Famous fake news writer found dead in Phoenix


Famous fake news writer found dead in Phoenix

An attempt at a panel discussion about fake news on the Moscow-based network RT featuring Horner degenerated into an increasingly weird shouting match as the host struggled unsuccessfully for control.

During the 2016 presidential election, Horner created a list of websites to spread false information.

Horner told The Washington Post previous year that he thought Donald Trump won the presidency because of his fake stories because "his followers don't fact-check anything".

The county's medical examiner found no signs of foul play, Casey said, adding that Horner had a history of prescription drug abuse and that "evidence at the scene suggested this could be an accidental overdose".

The writer gained more notoriety during the 2016 United States presidential race between Donald Trump and Hillary Clinton by claiming, for example, that protesters were being paid thousands of dollars to demonstrate at Donald Trump's campaign rallies. "Anybody who gets tricked by my stuff is people that I'm targeting, trying to make them change the way they think". In one fake story, The Washington Post reports, he claimed that President Obama used his own money to keep open a "federally funded" Muslim culture museum during a government shutdown.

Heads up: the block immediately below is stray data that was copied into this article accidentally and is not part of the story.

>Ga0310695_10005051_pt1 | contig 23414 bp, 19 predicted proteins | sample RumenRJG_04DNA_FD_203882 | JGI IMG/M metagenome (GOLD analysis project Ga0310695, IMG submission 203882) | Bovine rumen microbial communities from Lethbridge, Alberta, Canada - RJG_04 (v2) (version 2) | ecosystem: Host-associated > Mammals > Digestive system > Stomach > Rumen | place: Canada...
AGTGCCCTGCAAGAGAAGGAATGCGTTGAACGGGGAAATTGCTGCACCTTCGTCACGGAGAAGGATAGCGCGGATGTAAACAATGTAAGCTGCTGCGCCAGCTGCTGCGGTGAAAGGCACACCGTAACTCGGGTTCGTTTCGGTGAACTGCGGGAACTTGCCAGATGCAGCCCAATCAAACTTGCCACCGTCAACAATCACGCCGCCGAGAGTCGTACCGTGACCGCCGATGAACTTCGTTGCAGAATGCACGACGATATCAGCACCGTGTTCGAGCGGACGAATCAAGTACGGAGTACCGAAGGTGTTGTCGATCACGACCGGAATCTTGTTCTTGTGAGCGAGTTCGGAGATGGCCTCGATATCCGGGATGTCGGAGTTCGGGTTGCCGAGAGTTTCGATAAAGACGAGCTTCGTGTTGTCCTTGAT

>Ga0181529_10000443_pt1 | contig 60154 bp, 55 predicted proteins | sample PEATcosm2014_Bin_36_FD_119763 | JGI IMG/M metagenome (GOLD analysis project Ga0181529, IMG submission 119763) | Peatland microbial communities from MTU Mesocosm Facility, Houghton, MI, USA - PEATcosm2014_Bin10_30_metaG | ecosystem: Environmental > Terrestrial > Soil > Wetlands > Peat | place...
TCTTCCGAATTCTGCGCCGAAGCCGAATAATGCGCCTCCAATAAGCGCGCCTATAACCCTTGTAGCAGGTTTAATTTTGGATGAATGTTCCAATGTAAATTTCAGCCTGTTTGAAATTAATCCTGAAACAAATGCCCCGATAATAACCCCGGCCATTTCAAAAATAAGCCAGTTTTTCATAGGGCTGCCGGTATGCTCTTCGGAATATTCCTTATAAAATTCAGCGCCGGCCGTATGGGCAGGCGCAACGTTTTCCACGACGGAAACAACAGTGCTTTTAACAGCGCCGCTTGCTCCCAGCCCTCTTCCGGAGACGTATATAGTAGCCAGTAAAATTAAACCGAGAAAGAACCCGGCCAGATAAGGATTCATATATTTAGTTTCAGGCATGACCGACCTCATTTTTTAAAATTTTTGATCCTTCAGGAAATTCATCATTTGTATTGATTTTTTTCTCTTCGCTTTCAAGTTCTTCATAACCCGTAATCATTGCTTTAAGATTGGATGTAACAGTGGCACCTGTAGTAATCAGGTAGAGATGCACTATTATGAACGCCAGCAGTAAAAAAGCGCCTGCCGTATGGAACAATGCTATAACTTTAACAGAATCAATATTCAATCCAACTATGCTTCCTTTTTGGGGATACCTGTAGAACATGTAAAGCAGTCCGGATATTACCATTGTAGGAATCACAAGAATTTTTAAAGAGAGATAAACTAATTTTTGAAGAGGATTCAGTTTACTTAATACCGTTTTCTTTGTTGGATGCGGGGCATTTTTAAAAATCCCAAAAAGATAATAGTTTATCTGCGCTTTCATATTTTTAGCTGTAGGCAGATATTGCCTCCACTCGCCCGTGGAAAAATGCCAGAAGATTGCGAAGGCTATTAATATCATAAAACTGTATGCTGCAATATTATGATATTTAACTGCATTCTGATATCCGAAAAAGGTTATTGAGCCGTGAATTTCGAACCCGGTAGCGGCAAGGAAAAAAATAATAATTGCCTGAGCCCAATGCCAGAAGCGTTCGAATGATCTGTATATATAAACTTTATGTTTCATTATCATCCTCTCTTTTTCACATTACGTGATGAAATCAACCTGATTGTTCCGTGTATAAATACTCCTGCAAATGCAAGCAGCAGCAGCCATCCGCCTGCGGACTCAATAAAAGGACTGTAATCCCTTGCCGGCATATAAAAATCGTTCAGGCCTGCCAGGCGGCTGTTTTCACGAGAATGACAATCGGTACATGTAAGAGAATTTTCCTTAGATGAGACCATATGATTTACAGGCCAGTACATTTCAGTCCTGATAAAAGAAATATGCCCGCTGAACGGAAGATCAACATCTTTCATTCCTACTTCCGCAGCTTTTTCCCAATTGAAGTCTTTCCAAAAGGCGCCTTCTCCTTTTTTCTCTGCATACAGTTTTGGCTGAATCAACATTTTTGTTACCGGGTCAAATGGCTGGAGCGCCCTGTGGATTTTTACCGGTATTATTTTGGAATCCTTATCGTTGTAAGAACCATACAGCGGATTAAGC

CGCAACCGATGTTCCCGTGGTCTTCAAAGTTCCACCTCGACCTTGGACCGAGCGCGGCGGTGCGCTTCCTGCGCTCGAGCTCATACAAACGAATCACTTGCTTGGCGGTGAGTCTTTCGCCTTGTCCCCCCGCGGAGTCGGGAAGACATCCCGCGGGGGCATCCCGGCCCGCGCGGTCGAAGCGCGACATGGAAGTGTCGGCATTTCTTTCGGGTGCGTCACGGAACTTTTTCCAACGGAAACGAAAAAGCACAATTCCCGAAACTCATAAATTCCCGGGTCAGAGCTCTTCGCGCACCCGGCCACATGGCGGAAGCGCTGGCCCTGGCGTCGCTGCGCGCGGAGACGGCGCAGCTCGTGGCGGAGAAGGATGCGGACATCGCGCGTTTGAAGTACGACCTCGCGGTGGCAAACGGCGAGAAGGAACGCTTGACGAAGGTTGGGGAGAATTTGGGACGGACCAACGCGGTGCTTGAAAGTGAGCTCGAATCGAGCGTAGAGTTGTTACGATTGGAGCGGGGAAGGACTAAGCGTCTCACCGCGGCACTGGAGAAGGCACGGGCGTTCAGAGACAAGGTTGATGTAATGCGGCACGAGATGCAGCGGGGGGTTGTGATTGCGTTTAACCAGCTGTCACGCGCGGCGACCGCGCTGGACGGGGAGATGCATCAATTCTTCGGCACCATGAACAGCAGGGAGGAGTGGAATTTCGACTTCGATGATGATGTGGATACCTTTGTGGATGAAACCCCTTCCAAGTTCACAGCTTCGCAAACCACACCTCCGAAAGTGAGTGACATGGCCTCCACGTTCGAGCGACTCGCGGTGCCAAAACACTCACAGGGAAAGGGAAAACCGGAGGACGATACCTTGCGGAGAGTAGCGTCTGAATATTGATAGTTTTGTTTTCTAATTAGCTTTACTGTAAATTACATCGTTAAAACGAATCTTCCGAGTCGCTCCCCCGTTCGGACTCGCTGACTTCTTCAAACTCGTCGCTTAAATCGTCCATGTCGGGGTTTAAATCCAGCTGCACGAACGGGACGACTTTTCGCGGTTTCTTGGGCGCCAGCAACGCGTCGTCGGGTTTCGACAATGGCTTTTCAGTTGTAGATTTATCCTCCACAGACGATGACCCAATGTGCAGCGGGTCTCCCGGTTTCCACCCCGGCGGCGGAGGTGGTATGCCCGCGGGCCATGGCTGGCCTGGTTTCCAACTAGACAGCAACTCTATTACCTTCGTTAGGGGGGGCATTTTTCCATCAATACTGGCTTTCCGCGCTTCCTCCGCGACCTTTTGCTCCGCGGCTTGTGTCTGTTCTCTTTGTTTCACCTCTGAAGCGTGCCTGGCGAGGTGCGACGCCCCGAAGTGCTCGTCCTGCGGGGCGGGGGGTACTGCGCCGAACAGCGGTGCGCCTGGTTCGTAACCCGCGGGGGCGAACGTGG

"His followers don't fact-check anything - they'll post everything, believe anything", Horner told the paper about Trump. "I thought I was messing with the campaign, maybe I wasn't messing them up as much as I wanted - but I never thought he'd actually get elected ..." Eventually, Horner turned his back on the camera.

"Honestly, people are definitely dumber".

"I do it to try to educate people", Horner claimed in the interview on CNN.

J.J. Horner, Paul's brother, thought differently of his brother's work, choosing to think of it as well-pointed commentary rather than disinformation. "He left us peacefully in his sleep Monday morning, September 18th, at our mother's house in Laveen", he wrote.

Horner said he was beginning to regret just how popular a phenomenon his fake news stories became given the outcome of the election.

"My sites were picked up by Trump supporters all the time", Horner said.



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